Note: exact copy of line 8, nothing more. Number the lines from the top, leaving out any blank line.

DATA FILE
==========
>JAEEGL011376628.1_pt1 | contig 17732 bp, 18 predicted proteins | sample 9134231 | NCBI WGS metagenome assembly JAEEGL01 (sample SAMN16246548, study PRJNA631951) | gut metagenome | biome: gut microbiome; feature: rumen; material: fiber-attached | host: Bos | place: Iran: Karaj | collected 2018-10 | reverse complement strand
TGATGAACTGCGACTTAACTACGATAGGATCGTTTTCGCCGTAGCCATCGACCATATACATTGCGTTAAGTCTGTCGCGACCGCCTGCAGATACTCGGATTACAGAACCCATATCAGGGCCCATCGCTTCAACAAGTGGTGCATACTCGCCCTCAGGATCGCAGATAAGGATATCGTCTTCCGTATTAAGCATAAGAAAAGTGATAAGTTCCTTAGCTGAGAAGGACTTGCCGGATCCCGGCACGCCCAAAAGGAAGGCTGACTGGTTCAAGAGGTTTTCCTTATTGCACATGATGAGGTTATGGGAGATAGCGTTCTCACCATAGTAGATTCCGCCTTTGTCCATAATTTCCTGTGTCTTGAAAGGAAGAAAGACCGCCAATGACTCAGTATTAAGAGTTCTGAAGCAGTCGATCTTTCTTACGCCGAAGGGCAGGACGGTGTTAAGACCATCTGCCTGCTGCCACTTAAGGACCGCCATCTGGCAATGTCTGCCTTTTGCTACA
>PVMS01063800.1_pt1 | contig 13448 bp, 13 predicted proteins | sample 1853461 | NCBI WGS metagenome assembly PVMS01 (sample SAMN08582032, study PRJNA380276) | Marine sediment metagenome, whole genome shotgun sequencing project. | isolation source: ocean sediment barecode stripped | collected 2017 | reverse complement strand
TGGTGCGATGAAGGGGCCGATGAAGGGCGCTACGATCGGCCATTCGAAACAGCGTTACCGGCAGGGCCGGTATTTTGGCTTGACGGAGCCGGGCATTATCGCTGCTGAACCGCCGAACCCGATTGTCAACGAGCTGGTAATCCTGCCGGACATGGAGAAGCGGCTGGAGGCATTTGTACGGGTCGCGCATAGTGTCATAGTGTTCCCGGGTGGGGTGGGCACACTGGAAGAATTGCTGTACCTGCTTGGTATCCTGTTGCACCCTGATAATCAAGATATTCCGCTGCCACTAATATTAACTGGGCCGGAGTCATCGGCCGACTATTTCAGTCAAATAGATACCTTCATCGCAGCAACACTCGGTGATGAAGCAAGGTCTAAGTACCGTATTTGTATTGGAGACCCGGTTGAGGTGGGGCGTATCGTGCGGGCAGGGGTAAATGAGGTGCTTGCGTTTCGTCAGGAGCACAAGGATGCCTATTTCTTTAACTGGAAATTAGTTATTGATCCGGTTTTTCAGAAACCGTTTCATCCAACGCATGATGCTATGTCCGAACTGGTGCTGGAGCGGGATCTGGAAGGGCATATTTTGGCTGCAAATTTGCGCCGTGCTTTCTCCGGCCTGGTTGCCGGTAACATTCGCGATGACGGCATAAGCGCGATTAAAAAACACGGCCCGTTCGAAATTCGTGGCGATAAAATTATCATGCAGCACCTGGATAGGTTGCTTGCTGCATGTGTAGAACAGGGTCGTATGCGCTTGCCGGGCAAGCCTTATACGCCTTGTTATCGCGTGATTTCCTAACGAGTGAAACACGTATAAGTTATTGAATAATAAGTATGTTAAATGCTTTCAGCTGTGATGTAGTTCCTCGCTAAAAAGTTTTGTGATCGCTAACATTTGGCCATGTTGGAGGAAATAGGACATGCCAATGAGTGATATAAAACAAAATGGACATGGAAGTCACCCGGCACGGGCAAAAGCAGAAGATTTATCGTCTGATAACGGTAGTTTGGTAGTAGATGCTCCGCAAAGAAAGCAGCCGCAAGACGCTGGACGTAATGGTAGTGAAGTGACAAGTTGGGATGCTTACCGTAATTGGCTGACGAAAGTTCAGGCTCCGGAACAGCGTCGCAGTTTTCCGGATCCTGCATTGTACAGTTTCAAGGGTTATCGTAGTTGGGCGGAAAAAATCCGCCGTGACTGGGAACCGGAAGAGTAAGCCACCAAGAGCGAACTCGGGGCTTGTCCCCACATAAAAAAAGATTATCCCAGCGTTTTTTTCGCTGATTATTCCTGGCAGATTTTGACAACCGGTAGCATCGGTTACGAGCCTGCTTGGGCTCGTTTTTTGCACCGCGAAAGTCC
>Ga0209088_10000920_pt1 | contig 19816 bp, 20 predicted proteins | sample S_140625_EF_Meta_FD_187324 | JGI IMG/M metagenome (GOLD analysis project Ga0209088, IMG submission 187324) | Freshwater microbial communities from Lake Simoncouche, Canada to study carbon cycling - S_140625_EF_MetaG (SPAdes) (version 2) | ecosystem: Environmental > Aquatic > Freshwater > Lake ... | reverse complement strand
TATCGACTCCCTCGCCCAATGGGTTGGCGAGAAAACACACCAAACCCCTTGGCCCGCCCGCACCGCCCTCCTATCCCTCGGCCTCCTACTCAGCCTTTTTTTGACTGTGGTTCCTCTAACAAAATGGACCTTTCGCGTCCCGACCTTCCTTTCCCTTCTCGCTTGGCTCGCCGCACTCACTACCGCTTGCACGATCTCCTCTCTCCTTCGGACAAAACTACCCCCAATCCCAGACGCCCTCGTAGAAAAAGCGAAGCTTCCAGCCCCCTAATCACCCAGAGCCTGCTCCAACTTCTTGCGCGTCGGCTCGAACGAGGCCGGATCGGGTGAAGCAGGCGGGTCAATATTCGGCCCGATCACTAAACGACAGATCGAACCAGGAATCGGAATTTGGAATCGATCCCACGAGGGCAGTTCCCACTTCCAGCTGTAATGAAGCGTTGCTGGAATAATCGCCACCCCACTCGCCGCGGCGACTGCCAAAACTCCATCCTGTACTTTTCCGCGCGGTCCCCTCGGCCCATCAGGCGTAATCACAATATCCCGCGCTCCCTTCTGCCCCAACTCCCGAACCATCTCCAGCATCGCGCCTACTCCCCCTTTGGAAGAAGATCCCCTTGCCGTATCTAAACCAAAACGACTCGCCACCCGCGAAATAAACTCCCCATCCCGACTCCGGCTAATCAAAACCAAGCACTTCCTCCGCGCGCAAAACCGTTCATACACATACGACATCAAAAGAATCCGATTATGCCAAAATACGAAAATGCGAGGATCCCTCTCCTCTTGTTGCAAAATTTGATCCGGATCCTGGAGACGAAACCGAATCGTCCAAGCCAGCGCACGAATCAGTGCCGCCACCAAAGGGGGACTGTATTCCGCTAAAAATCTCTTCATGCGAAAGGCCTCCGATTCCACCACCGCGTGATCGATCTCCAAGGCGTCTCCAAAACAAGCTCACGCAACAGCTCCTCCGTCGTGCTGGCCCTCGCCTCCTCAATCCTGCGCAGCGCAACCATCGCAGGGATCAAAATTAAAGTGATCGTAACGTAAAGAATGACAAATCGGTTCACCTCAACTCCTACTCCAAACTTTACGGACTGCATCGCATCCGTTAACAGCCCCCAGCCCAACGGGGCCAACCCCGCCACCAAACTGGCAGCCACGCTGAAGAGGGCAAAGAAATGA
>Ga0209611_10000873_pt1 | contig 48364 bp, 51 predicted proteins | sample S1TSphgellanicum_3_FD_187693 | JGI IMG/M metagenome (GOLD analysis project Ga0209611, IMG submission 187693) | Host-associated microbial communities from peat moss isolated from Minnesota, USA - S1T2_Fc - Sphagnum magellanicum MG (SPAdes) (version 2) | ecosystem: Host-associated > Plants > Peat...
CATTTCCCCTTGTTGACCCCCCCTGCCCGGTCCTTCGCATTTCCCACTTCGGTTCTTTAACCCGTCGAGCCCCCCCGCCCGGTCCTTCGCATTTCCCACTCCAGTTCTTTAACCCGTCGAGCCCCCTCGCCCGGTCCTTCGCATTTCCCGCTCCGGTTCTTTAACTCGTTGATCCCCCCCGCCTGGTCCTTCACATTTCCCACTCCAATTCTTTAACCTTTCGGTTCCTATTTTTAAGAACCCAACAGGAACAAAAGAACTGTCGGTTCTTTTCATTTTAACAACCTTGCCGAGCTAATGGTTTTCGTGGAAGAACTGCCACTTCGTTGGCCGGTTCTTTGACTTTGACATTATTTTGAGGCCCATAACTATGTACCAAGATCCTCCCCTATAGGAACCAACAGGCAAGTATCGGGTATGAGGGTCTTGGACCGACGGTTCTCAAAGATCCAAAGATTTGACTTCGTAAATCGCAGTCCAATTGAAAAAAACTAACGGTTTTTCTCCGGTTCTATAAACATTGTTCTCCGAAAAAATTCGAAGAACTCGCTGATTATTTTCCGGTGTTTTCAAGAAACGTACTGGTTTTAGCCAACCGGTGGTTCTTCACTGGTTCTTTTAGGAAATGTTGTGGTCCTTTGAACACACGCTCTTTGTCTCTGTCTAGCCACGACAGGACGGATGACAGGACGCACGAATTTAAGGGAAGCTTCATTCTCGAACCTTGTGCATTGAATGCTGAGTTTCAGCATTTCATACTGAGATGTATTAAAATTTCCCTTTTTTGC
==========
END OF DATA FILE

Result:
CATTTCCCCTTGTTGACCCCCCCTGCCCGGTCCTTCGCATTTCCCACTTCGGTTCTTTAACCCGTCGAGCCCCCCCGCCCGGTCCTTCGCATTTCCCACTCCAGTTCTTTAACCCGTCGAGCCCCCTCGCCCGGTCCTTCGCATTTCCCGCTCCGGTTCTTTAACTCGTTGATCCCCCCCGCCTGGTCCTTCACATTTCCCACTCCAATTCTTTAACCTTTCGGTTCCTATTTTTAAGAACCCAACAGGAACAAAAGAACTGTCGGTTCTTTTCATTTTAACAACCTTGCCGAGCTAATGGTTTTCGTGGAAGAACTGCCACTTCGTTGGCCGGTTCTTTGACTTTGACATTATTTTGAGGCCCATAACTATGTACCAAGATCCTCCCCTATAGGAACCAACAGGCAAGTATCGGGTATGAGGGTCTTGGACCGACGGTTCTCAAAGATCCAAAGATTTGACTTCGTAAATCGCAGTCCAATTGAAAAAAACTAACGGTTTTTCTCCGGTTCTATAAACATTGTTCTCCGAAAAAATTCGAAGAACTCGCTGATTATTTTCCGGTGTTTTCAAGAAACGTACTGGTTTTAGCCAACCGGTGGTTCTTCACTGGTTCTTTTAGGAAATGTTGTGGTCCTTTGAACACACGCTCTTTGTCTCTGTCTAGCCACGACAGGACGGATGACAGGACGCACGAATTTAAGGGAAGCTTCATTCTCGAACCTTGTGCATTGAATGCTGAGTTTCAGCATTTCATACTGAGATGTATTAAAATTTCCCTTTTTTGC